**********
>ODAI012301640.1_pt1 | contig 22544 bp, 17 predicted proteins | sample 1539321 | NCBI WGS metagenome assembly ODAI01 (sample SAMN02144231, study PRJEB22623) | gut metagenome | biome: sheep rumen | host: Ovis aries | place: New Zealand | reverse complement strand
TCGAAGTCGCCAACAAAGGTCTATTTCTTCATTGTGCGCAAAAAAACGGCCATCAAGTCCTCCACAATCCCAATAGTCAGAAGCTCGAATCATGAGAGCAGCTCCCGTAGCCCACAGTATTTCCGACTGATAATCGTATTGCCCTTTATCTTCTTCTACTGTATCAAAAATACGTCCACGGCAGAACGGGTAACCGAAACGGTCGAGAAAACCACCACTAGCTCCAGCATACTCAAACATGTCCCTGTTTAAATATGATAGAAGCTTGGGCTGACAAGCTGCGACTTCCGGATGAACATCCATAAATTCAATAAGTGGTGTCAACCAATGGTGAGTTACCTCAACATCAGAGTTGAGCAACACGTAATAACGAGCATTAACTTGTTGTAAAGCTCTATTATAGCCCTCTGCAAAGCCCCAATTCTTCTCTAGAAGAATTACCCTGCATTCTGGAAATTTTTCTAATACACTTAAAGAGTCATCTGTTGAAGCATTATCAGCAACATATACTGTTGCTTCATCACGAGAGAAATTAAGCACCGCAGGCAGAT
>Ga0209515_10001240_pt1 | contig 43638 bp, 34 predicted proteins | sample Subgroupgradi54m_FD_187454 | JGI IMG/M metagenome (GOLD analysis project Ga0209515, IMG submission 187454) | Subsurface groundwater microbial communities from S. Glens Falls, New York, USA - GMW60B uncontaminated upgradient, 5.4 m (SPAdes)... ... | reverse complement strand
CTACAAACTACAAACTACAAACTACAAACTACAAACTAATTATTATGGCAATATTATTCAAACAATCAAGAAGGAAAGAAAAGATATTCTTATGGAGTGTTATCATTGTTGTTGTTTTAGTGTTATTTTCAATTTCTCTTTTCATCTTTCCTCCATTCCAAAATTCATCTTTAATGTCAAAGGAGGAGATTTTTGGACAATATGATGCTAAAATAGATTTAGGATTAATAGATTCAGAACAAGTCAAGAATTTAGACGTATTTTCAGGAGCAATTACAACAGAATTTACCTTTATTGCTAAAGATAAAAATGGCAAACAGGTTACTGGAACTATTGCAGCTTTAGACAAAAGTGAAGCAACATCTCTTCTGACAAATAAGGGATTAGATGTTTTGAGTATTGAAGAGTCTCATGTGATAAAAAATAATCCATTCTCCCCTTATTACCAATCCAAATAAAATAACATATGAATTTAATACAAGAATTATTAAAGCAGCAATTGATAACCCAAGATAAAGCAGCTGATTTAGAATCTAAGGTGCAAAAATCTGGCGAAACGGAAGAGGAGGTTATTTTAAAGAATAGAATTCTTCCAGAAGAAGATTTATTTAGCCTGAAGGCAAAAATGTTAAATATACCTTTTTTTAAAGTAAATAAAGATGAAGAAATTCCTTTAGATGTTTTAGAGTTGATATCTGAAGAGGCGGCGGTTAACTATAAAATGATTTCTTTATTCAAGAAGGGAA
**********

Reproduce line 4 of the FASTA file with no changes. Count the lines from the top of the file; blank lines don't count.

CTACAAACTACAAACTACAAACTACAAACTACAAACTAATTATTATGGCAATATTATTCAAACAATCAAGAAGGAAAGAAAAGATATTCTTATGGAGTGTTATCATTGTTGTTGTTTTAGTGTTATTTTCAATTTCTCTTTTCATCTTTCCTCCATTCCAAAATTCATCTTTAATGTCAAAGGAGGAGATTTTTGGACAATATGATGCTAAAATAGATTTAGGATTAATAGATTCAGAACAAGTCAAGAATTTAGACGTATTTTCAGGAGCAATTACAACAGAATTTACCTTTATTGCTAAAGATAAAAATGGCAAACAGGTTACTGGAACTATTGCAGCTTTAGACAAAAGTGAAGCAACATCTCTTCTGACAAATAAGGGATTAGATGTTTTGAGTATTGAAGAGTCTCATGTGATAAAAAATAATCCATTCTCCCCTTATTACCAATCCAAATAAAATAACATATGAATTTAATACAAGAATTATTAAAGCAGCAATTGATAACCCAAGATAAAGCAGCTGATTTAGAATCTAAGGTGCAAAAATCTGGCGAAACGGAAGAGGAGGTTATTTTAAAGAATAGAATTCTTCCAGAAGAAGATTTATTTAGCCTGAAGGCAAAAATGTTAAATATACCTTTTTTTAAAGTAAATAAAGATGAAGAAATTCCTTTAGATGTTTTAGAGTTGATATCTGAAGAGGCGGCGGTTAACTATAAAATGATTTCTTTATTCAAGAAGGGAA